Edma Morisot was a French artist and the older sister of the Impressionist painter Berthe Morisot. Edma Morisot was born in 1839 in France. Brought up in Paris, Edma Morisot received a bourgeois education, like her sisters Yves and Berth, that included piano and drawing. All three sisters were encouraged to pursue drawing by their mother, who had them first study with the neoclassical painter Geoffroy Alphonse Chocane in 1857. Edma and Berthe both wanted to pursue their training further, which led them to take lessons under the well-regarded painter Joseph Guichard, a former student of Jean-Auguste-Dominique Ingres. According to Armand Forreau's 1925 biography of Berthe Morisot, Guichard is said to have warned their mother: "With natures like those of your daughters my teaching will not confer the meagre talent of genteel accomplishment, they will become painters. Do you have any idea what that means? In your milieu of the grande bourgeoisie it would be a revolution."Guichard encouraged the young women to copy paintings at the Louvre, which the two women visited chaperoned by their mother.
There, they met the artist Félix Bracquemond in 1859. The Morisot sisters soon tired of copying the old masters, in 1860 they began to study with the Barbizon painter Jean-Baptiste Camille Corot, who taught them to paint en plein air. In 1863, when Corot became too busy to continue to instruct them and Berthe came under the tutelage of another Barbican painting, Achille François Oudinot; the sisters broke with Oudinot on acrimonious terms, they referred to Corot. as their teacher who introduced them to several artists including Edouard Manet. Edma's landscape paintings were influenced by the Barbizon style of her instructors, such as Corot, she painted numerous landscapes, but in 1863 she turned to portraiture. That year, she painted a remarkable portrait of her sister Berthe, which shows her concentrating in front of her canvas. In 1864 she submitted two paintings to the annual Salon, she submitted paintings that were accepted in 1865, 1866, 1867, 1868. In 1867 Edma sent three paintings to a provincial exhibition in Bordeaux, one of many organised by the Friends of Art societies.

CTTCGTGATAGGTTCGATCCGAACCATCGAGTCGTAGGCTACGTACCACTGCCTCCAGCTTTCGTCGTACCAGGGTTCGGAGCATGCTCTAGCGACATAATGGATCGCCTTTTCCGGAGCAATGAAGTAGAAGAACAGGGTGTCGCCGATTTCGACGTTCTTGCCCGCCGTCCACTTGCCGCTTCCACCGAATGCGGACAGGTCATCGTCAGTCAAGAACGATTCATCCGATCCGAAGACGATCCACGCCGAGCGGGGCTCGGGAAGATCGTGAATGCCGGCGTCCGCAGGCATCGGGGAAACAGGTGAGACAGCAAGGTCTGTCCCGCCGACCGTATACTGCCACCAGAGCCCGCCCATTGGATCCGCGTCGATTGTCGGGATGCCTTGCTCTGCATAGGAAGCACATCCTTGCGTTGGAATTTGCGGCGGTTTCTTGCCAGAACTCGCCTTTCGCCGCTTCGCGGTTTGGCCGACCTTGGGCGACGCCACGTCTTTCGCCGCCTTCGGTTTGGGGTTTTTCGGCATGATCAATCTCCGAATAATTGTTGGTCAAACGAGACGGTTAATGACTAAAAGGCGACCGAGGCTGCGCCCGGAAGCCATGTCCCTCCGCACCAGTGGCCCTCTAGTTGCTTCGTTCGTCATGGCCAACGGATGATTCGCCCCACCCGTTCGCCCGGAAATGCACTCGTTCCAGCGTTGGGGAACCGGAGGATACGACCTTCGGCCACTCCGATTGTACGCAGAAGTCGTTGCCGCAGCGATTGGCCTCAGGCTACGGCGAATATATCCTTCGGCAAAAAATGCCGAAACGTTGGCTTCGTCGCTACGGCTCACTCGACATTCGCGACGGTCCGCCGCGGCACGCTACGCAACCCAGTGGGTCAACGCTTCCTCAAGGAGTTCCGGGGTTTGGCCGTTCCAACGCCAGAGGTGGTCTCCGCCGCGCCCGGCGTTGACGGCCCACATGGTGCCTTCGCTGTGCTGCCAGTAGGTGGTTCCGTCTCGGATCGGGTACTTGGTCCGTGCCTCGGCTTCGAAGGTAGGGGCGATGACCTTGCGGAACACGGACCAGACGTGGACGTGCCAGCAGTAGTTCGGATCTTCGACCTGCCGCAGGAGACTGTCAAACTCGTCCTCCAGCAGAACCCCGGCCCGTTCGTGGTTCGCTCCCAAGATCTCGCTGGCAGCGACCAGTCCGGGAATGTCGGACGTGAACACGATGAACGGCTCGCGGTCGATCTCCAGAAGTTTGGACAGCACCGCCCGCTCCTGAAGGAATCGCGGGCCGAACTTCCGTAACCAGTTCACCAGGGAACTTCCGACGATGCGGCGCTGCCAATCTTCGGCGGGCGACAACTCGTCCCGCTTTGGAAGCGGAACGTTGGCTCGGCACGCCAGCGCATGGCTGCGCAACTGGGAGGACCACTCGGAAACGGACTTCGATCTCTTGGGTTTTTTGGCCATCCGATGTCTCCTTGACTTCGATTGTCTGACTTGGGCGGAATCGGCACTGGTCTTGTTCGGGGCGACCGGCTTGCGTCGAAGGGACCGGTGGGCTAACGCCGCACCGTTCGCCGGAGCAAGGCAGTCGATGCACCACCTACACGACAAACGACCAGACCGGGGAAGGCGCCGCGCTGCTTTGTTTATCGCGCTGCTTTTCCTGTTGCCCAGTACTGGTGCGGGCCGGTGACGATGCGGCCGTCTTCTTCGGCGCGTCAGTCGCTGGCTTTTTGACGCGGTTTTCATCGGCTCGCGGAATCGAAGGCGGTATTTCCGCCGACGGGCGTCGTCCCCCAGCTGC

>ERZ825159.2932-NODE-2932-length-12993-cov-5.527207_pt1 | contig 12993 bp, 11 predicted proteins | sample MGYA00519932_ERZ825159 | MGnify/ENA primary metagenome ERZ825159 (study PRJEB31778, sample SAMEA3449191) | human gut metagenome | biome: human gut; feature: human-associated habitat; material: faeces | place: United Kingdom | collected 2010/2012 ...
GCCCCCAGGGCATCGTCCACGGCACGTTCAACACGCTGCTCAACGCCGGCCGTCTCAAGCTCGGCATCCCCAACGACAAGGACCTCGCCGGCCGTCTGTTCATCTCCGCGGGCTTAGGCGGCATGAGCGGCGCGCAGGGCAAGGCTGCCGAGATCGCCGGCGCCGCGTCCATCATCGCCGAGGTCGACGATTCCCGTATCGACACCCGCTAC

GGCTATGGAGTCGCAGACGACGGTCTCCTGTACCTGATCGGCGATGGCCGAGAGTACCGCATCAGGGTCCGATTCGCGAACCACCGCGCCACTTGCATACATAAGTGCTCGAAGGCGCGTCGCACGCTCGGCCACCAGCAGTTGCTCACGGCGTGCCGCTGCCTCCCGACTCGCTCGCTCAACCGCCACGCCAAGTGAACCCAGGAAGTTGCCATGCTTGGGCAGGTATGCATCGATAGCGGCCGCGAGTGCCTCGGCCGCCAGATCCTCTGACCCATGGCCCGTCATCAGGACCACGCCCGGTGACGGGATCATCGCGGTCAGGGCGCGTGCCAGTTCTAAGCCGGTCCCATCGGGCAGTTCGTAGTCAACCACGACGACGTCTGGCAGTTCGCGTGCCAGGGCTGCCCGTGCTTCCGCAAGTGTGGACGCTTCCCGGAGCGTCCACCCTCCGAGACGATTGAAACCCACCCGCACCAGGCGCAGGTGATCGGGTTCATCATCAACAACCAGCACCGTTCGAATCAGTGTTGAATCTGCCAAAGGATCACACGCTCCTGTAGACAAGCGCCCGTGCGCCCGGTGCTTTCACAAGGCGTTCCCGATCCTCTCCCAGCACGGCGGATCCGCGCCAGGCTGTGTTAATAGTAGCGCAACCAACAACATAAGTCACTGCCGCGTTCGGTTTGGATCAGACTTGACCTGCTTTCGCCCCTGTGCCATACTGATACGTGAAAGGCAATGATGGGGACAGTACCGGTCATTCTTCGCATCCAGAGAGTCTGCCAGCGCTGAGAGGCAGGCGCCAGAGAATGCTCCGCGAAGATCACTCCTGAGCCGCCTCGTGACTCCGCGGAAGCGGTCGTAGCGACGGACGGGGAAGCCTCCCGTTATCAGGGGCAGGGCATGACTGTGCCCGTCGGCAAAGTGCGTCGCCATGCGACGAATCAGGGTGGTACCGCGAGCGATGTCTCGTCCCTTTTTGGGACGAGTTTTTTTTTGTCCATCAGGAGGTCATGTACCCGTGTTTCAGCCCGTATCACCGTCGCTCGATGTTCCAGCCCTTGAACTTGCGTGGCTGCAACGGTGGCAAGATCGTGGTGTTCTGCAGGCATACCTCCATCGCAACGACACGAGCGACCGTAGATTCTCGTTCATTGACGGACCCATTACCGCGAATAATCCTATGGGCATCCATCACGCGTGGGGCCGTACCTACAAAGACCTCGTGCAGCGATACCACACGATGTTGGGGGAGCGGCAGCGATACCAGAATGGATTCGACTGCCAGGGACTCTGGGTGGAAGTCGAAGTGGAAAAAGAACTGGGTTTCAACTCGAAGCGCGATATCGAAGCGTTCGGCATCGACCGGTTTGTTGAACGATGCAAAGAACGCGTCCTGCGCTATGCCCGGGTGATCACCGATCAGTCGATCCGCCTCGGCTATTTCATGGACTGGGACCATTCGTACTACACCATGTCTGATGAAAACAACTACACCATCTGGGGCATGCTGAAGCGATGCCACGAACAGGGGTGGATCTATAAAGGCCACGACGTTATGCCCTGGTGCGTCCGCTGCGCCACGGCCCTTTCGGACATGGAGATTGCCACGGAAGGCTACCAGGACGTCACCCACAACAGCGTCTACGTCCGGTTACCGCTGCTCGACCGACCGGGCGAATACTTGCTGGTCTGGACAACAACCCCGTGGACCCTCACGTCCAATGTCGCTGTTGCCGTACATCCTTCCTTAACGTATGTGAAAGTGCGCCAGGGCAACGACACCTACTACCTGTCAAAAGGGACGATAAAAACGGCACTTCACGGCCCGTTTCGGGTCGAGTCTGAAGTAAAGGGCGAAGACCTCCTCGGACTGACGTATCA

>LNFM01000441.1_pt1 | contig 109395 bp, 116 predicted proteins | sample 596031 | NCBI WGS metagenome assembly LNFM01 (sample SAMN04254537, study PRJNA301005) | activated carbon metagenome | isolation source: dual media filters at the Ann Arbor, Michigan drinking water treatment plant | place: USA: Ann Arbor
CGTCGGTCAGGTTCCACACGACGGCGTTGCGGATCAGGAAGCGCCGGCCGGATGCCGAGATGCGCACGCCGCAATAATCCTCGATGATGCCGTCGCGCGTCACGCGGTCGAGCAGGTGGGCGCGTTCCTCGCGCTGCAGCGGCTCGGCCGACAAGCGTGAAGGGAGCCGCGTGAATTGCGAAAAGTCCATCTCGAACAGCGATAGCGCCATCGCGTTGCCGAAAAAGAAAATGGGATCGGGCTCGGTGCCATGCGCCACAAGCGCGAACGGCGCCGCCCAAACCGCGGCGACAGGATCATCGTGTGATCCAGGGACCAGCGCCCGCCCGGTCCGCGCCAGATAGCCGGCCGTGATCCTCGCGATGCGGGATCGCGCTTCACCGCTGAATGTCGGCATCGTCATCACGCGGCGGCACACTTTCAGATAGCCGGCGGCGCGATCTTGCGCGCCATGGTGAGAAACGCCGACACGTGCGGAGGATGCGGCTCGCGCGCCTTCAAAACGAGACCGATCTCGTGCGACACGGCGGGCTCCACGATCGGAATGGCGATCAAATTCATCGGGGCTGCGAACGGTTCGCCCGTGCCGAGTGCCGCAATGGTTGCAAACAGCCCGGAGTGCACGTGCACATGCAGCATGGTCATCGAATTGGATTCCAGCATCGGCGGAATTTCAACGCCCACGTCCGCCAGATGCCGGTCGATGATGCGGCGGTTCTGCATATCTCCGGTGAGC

The sisters at least tried to sell, paintings through Alfred Cadart. Her paintings, which now reside in private collections comprise landscapes and portraits; the two sisters were close in their youth and constructively critiquing each other as they developed as painters. "In her crucial, formative years," Berthe "depended most of all on her sister. Behind Berthe Morisot was Edma Morisot." A portrait of Berthe by Edma, from 1863, is the earliest surviving picture of Berthe. The two sisters were known to travel together, exhibit together, painted side by side; the two women, best friends and companions for 12 years, keenly felt the separation brought about by Edma's marriage. In their mature years, her role as confidant and supporter in Berthe's life was replaced by Eugène Manet, the brother of Édouard Manet, whom Berthe married in 1874. Throughout her life Edma modelled for her sister's paintings, can be seen in the following works: Edma Morisot lisant 1867 Cleveland museum of art Portrait de Mme Pontillon 1869 National Gallery of Art Washington, DC Portrait de Mme Pontillon née Edma Morisot, sœur de l'artiste8 1871 Musée d'Orsay Le berceau 1872 Musée d'Orsay: le tableau représente Edma Morisot près du berceau de sa fille Blanche Chasse aux papillons 1874 Musée d'Orsay: les personnages sont Edma Morisot et ses filles Jeanne et Blanche On 8 March 1869, Edma married Adolphe Pontillon, a naval officer and long-time friend of Édouard Manet.
The couple moved to Lorient in Brittany. Edma's career as an artist ceased following her marriage, she painted a portrait of her husband and executed some pastel copies of Berthe's work, but other artistic production during her marriage remains unknown. Edma died in Paris in 1921. Edma Morisot was included in the 2018 exhibit Women in Paris 1850-1900. For some of Edma Morisot's works see ArtNet